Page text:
Djibouti, a small country on the Red Sea, is already home to military bases from the US and France, the former colonial power, but China's interest is now becoming increasingly apparent.
What makes this horn of Africa nation attractive to global military powers?
Port in a storm
Djibouti's status as a model of stability in an otherwise volatile region is one of its greatest assets.
It lies on the Bab el-Mandeb Strait, a gateway to the Suez Canal, which is one of the world's busiest shipping routes.
Djibouti also provides a vital port for landlocked neighbour Ethiopia, even more important now as a railway between both their capitals is completed.
Chinese-led infrastructure projects - including the construction of air and maritime ports - are present here, just as they are elsewhere in Africa.
But it is Djibouti's proximity to restive regions in Africa and the Middle East that makes it significant for the location of bases for the military superpowers.
Somalia, to the south-east, has been a hotbed of unrest - of global implications - for years, with sea pirates and al-Shabab militants posing a serious threat to the region.
Yemen, currently in conflict, is less than 20 miles north-east across the Bab-el-Mandeb Strait - also an easy pathway into the Middle East without having to be based there.
These crises have warranted international responses and the need for military bases nearby.
Djibouti hosts the largest American permanent military base in Africa, Camp Lemonnier, which is home to more than 4,000 personnel - mostly part of the Combined Joint Task Force - Horn of Africa.
US Secretary of State John Kerry's recent trip to Africa included a stopover there, highlighting this tiny nation's significance even among the continent's more prominent powers.
Even though France and Japan also launch operations from the Djibouti-Ambouli International Airport, it is China's military ambitions that are piquing interests.
Djibouti's President Ismail Omar Guelleh recently revealed to AFP news agency that talks were ongoing between both nations over the establishment of China's first official overseas naval base.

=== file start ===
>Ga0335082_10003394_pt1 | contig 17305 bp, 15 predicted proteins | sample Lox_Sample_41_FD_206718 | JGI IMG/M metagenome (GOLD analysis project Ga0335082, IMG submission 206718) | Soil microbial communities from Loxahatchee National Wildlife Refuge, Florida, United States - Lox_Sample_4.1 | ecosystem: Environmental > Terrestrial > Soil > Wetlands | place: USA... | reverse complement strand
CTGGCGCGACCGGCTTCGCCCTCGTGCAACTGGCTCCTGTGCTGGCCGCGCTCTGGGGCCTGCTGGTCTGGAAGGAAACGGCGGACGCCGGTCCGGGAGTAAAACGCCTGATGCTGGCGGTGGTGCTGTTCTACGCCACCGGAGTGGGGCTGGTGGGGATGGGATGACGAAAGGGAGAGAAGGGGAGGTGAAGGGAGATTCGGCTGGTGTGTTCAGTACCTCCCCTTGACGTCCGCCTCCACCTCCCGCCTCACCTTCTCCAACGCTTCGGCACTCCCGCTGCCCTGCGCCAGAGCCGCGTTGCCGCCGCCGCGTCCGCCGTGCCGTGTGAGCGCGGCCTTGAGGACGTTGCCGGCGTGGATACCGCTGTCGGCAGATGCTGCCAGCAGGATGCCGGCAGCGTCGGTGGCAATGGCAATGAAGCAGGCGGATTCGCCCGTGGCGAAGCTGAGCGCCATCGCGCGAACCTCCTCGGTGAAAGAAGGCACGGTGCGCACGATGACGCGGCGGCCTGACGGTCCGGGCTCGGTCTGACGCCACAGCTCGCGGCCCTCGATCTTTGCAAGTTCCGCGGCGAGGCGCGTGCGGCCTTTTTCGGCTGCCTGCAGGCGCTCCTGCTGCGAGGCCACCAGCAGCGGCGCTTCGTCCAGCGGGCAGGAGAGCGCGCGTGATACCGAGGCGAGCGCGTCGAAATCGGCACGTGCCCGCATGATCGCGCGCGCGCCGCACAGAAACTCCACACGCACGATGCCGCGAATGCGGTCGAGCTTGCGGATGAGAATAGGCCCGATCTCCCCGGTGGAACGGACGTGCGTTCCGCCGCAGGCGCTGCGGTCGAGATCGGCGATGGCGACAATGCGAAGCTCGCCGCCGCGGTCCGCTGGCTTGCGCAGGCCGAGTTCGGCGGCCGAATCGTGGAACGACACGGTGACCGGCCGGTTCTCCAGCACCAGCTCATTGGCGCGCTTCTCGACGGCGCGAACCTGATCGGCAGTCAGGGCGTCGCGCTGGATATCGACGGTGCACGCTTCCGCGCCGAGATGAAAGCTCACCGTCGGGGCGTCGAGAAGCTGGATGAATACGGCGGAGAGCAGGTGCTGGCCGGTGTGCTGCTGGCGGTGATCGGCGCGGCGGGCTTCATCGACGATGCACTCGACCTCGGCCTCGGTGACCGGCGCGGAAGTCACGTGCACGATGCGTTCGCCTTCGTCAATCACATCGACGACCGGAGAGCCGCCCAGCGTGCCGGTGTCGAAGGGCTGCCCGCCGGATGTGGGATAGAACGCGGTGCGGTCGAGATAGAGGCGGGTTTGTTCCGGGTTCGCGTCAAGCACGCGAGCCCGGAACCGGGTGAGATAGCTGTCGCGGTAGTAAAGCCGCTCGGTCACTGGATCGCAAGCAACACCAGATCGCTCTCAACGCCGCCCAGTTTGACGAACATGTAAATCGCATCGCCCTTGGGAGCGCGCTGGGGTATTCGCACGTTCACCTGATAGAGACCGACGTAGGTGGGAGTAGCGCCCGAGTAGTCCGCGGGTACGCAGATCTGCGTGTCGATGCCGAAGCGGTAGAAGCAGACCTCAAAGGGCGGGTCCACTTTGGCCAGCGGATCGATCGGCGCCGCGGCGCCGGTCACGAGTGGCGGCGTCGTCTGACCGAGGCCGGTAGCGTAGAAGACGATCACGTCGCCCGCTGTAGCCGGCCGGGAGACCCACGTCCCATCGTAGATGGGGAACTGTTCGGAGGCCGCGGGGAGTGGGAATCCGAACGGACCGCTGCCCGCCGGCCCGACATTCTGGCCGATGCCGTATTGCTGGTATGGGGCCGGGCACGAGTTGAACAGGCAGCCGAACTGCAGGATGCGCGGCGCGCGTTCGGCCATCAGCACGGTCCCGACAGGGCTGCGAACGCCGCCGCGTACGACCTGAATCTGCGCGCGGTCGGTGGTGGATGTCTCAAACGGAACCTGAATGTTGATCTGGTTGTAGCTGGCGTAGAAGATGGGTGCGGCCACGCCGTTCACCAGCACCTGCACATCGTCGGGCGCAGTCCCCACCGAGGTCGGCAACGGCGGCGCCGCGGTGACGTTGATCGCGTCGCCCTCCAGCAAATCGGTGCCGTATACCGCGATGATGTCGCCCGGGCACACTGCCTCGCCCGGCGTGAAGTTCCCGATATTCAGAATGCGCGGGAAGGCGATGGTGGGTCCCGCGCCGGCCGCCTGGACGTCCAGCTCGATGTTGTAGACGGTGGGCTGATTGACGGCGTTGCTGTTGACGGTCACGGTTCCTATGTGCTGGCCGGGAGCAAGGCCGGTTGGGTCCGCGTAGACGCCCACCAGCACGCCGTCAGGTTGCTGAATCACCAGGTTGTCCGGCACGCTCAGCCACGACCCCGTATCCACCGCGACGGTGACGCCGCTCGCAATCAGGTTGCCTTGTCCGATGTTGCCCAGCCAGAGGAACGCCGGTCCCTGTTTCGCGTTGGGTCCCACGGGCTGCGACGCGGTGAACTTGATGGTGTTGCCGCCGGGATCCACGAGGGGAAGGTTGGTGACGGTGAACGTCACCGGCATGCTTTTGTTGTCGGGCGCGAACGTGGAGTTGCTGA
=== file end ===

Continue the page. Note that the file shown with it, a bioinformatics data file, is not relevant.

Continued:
Beijing has refused to confirm or deny the reports but this growing friendship has been frowned upon by the Americans.
A US congressman protested before John Kerry's visit to Djibouti that US interests in the region could be jeopardised by China's growing and "worrisome" presence there.
This is made even more glaring with reports that the Chinese base will be established in the northern Obock region, eclipsing smaller US military installations there.
It will even have access to an airport there, which the intelligence publication The Indian Ocean Newsletter says is already under construction, by a Chinese company of course.
The main US base will remain at Camp Lemonnier, the lease for which was recently renewed for a further 10 years.
China recently deployed a 700-man force to protect its oil interests in South Sudan, showing it is keen to protect its $200bn-a-year trade with Africa.
This extends to warding off pirate attacks on the crucial trade routes between the Indian Ocean and the South China Sea.
Chinese nationals working on infrastructure projects in the region would also benefit from the proximity of a military base in the region.
Hundreds were recently evacuated from war-torn Yemen, as well as from Libya in 2011 as violence escalated.
But the Americans are not convinced that Beijing does not have ulterior motives.
The US pays $63m annually in rent for its base and the Chinese will bring in $100m for theirs, in addition to their ongoing infrastructure projects so it is not difficult to see why Djibouti is looking past the rivalries of the global powers and enjoying its lucrative role as their landlord.